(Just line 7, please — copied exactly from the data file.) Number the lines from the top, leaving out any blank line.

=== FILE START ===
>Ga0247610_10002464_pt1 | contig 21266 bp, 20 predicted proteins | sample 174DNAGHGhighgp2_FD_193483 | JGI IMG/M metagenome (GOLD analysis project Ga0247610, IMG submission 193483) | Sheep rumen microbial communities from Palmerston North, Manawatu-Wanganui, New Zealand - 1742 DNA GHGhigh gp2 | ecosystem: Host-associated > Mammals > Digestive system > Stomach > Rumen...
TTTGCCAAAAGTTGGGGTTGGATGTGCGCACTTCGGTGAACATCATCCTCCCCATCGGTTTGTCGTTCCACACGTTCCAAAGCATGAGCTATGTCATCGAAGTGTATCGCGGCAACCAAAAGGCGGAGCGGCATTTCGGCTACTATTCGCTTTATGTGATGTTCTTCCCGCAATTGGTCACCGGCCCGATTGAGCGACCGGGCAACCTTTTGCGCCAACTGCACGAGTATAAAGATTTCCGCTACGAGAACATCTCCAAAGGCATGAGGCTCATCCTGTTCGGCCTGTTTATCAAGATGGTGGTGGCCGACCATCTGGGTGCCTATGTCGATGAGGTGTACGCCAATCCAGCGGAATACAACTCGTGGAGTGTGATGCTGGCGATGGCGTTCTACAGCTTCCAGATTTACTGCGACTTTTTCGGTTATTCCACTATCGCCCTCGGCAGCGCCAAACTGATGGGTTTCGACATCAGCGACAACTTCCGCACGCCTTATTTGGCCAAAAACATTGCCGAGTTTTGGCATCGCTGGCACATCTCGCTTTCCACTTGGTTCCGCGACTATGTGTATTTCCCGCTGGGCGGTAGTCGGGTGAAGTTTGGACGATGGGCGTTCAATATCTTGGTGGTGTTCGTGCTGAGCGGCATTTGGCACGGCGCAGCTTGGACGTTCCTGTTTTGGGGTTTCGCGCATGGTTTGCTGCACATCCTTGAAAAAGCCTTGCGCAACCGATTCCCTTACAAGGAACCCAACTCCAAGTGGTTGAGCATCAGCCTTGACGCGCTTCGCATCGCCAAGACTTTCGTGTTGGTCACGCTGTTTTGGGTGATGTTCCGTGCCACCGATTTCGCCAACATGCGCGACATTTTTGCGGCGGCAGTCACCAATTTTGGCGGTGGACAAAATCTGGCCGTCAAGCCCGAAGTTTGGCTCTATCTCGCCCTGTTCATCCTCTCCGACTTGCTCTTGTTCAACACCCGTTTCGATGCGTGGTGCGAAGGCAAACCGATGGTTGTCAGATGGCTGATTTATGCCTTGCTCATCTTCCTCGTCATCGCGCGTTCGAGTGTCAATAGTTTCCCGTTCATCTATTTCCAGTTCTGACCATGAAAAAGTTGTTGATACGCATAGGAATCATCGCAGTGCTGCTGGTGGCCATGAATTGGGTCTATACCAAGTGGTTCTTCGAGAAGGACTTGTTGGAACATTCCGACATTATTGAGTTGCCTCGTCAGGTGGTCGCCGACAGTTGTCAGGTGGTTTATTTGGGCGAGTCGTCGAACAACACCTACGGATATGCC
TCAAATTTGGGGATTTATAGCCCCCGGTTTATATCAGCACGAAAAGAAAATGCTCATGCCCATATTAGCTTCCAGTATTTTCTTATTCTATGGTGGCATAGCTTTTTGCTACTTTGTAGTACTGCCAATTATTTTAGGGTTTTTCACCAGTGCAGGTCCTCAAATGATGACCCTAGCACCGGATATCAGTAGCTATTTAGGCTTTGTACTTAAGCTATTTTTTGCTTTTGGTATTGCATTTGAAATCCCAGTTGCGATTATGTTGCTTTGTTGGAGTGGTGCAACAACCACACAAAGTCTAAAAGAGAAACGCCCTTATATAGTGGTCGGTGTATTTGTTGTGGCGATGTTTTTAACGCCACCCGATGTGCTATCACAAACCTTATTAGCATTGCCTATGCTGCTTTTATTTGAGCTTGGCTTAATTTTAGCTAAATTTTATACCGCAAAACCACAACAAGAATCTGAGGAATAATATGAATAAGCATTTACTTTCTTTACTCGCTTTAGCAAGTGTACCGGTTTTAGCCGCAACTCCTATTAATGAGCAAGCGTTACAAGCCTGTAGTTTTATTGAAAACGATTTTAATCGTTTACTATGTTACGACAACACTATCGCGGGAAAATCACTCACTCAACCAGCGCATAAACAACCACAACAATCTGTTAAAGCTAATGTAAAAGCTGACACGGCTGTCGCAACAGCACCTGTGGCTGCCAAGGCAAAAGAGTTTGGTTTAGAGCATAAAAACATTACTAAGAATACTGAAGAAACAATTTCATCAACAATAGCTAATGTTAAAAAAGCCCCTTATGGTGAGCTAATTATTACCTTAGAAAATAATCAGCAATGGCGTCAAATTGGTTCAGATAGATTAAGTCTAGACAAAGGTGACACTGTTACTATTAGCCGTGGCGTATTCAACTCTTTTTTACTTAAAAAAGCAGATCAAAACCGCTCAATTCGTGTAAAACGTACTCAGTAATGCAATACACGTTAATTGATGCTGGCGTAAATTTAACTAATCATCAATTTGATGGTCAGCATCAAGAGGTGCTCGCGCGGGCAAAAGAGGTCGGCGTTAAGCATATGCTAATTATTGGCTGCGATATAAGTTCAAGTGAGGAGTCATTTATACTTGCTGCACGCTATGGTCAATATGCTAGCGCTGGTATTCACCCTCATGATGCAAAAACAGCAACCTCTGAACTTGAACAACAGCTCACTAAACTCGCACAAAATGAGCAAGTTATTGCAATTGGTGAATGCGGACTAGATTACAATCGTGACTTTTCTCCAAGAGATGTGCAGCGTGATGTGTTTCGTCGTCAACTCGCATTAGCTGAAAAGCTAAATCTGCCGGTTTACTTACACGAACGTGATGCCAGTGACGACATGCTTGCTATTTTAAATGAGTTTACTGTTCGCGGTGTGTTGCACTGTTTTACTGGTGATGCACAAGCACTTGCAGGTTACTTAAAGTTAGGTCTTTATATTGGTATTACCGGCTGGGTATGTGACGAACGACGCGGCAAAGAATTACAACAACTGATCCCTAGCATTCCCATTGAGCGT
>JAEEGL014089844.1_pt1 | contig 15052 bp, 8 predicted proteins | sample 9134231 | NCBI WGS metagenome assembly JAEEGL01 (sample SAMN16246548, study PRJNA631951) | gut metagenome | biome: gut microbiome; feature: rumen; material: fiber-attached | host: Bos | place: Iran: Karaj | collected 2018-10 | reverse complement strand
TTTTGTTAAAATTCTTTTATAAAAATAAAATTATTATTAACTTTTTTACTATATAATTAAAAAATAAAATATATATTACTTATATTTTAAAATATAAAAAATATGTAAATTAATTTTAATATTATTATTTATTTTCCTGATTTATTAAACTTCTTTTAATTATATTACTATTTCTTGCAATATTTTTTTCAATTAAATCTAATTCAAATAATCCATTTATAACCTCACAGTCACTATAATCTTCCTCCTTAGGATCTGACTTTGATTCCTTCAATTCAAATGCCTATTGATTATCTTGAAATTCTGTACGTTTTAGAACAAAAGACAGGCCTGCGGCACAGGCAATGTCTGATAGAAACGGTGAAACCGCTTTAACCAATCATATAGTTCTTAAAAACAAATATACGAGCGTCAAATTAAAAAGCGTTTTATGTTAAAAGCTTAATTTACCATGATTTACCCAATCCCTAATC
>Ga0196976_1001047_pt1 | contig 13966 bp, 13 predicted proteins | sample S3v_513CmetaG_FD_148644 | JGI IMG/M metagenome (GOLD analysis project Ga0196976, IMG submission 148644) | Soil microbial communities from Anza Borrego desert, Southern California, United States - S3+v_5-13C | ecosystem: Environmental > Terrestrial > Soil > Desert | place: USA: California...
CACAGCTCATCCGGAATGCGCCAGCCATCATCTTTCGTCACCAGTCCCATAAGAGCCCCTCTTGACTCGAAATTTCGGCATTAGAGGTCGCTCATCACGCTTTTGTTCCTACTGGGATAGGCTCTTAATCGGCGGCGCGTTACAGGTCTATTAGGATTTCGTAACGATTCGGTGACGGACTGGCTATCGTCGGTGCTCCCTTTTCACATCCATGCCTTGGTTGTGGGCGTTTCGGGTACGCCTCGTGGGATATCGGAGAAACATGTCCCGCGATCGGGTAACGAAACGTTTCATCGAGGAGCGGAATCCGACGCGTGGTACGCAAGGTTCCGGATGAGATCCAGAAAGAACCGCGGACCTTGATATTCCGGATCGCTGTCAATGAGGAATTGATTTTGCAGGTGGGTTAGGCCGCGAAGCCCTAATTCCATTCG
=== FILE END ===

CACAGCTCATCCGGAATGCGCCAGCCATCATCTTTCGTCACCAGTCCCATAAGAGCCCCTCTTGACTCGAAATTTCGGCATTAGAGGTCGCTCATCACGCTTTTGTTCCTACTGGGATAGGCTCTTAATCGGCGGCGCGTTACAGGTCTATTAGGATTTCGTAACGATTCGGTGACGGACTGGCTATCGTCGGTGCTCCCTTTTCACATCCATGCCTTGGTTGTGGGCGTTTCGGGTACGCCTCGTGGGATATCGGAGAAACATGTCCCGCGATCGGGTAACGAAACGTTTCATCGAGGAGCGGAATCCGACGCGTGGTACGCAAGGTTCCGGATGAGATCCAGAAAGAACCGCGGACCTTGATATTCCGGATCGCTGTCAATGAGGAATTGATTTTGCAGGTGGGTTAGGCCGCGAAGCCCTAATTCCATTCG